- June 13, 2020
- Posted by: dawgenglobal
- Category: Accounting and Consulting Firms
As a component of total productivity, the growth of labor productivity is one important marker in determining the rise or fall of overall economic growth. As of the present, however, labor productivity is simply another statistic number reported in government agencies.
The interest in this number is hinged only on the belief that it is related to a number of things important to economists and government policy-makers. It is thought to be connected to overall economic growth, real per capita income growth, and inflation.
Labor productivity growth and overall economic growth are definitely relevant to one another. By definition, the sum of growth of labor hours plus labor productivity growth is the output growth. (Higher labor productivity growth means higher output growth.)
Longer time periods make this relationship clear. For instance, output growth slowed down in the 70s and 80s as labor productivity growth slowed down. When labor productivity improved in the 90s, the output growth also rebounded.
However, there were time periods when these two were at variance. Experts think this is caused by business cycle forces affecting the demand and supply of labor. The swings in the quantity of labor affect the productivity fluctuations.
Per capita income growth
Economic textbooks declare that productivity growth and real wages growth are equal. By this assertion, it would seem that productivity growth is equal to the growth of real per capita income.
In real terms, this is not exactly correct.
There are several reasons for the variance. One, there is a multiplicity of produced goods. There is also a divergence between output price deflator used to compute productivity and consumer product price used in computing real incomes.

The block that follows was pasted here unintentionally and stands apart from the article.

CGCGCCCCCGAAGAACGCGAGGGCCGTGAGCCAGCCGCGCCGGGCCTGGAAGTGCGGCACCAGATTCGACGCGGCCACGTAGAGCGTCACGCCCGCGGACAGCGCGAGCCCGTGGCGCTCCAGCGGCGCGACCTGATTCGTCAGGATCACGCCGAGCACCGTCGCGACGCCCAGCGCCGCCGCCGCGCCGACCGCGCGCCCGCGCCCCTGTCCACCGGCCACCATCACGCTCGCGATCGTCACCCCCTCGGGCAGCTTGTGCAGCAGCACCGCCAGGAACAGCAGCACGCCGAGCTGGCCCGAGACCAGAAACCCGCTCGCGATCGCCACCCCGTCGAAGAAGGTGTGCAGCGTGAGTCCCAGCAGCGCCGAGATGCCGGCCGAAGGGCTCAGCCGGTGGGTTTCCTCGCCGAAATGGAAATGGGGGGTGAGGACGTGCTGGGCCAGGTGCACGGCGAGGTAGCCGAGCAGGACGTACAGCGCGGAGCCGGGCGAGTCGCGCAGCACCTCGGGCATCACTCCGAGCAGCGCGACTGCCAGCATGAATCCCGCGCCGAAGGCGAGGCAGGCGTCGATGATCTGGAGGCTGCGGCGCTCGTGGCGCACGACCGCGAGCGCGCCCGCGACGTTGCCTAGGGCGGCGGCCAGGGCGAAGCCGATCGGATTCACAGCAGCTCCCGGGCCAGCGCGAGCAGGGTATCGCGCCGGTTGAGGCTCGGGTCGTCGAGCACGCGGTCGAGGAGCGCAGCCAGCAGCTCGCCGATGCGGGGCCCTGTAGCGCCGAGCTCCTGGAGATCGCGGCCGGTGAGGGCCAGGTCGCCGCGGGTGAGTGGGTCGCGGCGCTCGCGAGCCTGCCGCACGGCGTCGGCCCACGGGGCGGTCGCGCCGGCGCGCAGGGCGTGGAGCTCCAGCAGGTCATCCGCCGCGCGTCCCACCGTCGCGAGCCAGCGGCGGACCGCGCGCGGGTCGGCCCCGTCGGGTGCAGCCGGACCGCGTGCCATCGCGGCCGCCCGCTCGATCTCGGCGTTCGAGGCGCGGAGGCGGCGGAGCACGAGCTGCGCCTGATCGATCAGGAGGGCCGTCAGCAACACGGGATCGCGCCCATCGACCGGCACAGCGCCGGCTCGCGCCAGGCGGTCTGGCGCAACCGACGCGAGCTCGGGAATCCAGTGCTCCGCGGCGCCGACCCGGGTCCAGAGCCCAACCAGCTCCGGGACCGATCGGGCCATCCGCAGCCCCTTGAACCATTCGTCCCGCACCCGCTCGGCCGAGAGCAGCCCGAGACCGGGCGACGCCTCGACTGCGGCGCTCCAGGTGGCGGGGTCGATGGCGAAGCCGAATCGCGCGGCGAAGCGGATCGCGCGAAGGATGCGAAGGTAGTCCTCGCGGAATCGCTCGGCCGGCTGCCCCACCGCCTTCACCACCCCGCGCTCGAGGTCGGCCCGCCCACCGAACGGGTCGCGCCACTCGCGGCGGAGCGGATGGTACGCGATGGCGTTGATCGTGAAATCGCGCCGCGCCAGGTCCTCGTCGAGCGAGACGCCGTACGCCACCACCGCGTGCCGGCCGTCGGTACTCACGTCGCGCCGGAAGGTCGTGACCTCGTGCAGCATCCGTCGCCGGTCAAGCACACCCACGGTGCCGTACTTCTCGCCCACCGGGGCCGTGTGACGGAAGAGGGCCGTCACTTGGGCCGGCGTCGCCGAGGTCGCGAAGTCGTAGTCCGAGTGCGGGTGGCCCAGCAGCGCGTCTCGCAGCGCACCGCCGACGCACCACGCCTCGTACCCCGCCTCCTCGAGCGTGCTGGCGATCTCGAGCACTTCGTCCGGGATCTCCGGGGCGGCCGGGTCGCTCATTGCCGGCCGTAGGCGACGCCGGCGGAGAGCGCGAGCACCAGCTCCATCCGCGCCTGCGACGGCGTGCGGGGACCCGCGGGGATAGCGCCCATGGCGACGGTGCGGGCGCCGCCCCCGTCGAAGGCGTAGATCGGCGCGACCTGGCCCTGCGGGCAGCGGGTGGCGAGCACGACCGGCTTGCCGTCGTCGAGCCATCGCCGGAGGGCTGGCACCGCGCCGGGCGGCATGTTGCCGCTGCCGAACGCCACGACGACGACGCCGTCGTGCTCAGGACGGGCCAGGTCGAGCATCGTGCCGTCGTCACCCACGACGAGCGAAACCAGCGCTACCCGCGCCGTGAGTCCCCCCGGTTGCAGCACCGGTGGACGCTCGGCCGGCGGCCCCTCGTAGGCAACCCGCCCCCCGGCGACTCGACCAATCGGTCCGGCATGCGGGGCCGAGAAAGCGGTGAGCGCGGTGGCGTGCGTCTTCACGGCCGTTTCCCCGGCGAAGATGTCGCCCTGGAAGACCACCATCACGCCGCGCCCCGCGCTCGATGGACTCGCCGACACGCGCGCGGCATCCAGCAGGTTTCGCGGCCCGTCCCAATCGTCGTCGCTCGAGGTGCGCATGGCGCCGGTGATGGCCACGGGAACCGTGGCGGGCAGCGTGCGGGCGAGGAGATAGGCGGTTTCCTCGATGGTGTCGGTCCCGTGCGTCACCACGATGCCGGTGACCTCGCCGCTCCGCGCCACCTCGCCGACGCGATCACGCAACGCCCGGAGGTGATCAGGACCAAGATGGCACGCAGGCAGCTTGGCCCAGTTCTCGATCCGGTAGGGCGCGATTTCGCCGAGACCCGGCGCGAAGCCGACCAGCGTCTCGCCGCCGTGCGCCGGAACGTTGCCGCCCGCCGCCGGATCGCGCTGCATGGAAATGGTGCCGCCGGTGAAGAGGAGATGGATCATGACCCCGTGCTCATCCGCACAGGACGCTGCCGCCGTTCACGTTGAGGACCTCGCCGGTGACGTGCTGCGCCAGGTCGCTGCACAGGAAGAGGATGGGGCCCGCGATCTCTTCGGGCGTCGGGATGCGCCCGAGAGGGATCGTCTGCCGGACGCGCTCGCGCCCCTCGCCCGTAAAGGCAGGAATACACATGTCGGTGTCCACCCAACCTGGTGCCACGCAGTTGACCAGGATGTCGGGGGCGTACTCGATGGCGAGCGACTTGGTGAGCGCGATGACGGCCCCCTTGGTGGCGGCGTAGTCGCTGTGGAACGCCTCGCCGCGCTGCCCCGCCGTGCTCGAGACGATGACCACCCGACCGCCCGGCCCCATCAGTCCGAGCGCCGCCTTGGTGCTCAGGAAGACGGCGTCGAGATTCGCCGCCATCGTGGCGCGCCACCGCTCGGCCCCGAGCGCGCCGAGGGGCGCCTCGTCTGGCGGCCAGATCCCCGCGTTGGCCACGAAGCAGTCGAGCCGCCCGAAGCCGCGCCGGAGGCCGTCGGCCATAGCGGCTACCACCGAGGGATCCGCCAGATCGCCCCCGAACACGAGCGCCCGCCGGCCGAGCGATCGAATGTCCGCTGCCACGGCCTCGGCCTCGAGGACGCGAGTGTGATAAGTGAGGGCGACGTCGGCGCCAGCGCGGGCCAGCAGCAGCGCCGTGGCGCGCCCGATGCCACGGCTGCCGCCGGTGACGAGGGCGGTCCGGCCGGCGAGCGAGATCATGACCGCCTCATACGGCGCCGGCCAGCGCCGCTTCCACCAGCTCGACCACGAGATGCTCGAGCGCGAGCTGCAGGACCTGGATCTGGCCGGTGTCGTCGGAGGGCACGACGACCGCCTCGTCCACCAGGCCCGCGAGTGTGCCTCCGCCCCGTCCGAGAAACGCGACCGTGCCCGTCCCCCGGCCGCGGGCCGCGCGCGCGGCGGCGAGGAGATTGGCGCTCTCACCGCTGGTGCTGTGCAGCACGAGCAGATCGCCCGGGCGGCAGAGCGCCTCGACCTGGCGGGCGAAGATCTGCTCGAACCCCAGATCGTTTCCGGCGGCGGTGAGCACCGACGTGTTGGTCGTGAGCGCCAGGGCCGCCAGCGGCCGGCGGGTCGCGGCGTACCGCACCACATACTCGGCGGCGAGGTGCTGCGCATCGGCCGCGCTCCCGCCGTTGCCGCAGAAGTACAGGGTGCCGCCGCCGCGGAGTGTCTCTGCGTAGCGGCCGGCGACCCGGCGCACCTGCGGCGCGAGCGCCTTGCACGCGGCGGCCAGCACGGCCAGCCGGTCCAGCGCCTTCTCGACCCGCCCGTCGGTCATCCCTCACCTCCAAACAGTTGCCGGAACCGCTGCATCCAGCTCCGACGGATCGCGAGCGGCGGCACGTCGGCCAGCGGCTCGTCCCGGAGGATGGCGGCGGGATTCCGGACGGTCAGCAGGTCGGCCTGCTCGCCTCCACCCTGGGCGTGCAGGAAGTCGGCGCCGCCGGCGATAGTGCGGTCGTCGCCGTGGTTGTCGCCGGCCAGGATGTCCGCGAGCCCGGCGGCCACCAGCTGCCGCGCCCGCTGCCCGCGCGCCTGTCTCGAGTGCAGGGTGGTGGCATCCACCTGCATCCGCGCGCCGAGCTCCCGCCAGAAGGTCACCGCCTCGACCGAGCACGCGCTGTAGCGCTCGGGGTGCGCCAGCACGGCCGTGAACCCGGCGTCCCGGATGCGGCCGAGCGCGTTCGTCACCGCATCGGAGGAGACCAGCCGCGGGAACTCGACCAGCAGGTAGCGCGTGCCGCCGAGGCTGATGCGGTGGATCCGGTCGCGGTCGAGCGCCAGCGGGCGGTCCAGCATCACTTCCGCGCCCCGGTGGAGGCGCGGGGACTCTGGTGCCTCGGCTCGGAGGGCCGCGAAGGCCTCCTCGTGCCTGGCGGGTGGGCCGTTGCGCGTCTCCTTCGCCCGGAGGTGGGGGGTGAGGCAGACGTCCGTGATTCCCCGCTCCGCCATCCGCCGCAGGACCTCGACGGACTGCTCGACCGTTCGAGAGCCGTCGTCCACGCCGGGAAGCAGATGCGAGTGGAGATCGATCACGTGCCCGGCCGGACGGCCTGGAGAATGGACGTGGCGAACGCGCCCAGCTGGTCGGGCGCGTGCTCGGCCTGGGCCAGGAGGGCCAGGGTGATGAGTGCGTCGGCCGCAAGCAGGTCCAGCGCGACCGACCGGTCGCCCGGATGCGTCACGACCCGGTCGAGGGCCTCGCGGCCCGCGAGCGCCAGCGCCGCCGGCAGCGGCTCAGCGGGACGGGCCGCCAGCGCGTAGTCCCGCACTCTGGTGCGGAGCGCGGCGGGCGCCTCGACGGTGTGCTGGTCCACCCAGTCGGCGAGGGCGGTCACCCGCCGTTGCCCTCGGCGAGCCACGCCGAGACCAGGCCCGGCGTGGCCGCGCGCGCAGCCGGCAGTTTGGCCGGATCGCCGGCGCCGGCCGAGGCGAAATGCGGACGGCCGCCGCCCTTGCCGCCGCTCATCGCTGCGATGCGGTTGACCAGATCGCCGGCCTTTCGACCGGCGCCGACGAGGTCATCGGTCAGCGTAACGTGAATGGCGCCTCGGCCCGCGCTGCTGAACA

In addition, there is slippage between growth in wages per hour and growth in income per capita. This is caused by fluctuations in unemployment, labor force participation, and working hours per person.
One question posed by experts is the following: If productivity growth is inherently a real phenomenon and inflation is a monetary phenomenon, why is there a relationship?
One possibility they had looked into is that higher inflation rates could distort the price mechanism. In turn, it could trigger reduced efficiency throughout the economy. Inflation may have a negative effect on capital accumulation.
The opposite could also be true. In periods of fast outputs and real income growth, it is easier for monetary authorities to impose anti-inflationary rules.
So far, the economists are not yet clear on any stable relations between inflation and either capital formation and technological change. By the same token, it is argued that inflation and productivity could be unrelated.
Nevertheless, the data are clear in showing links between productivity growth and inflation. It is shown that at longer intervals, the magnitude of their relationship grows. It seems that periods of high productivity growth are periods of lower inflation.
The interpretation by economists on the correlations between productivity and output, real per capita income and inflation are further clouded by other economic factors. Further studies are still to be done.
However, one thing is evident. Labor productivity growth is not just a statistic number but an important component in total economic growth as seen even from a layman’s point of view.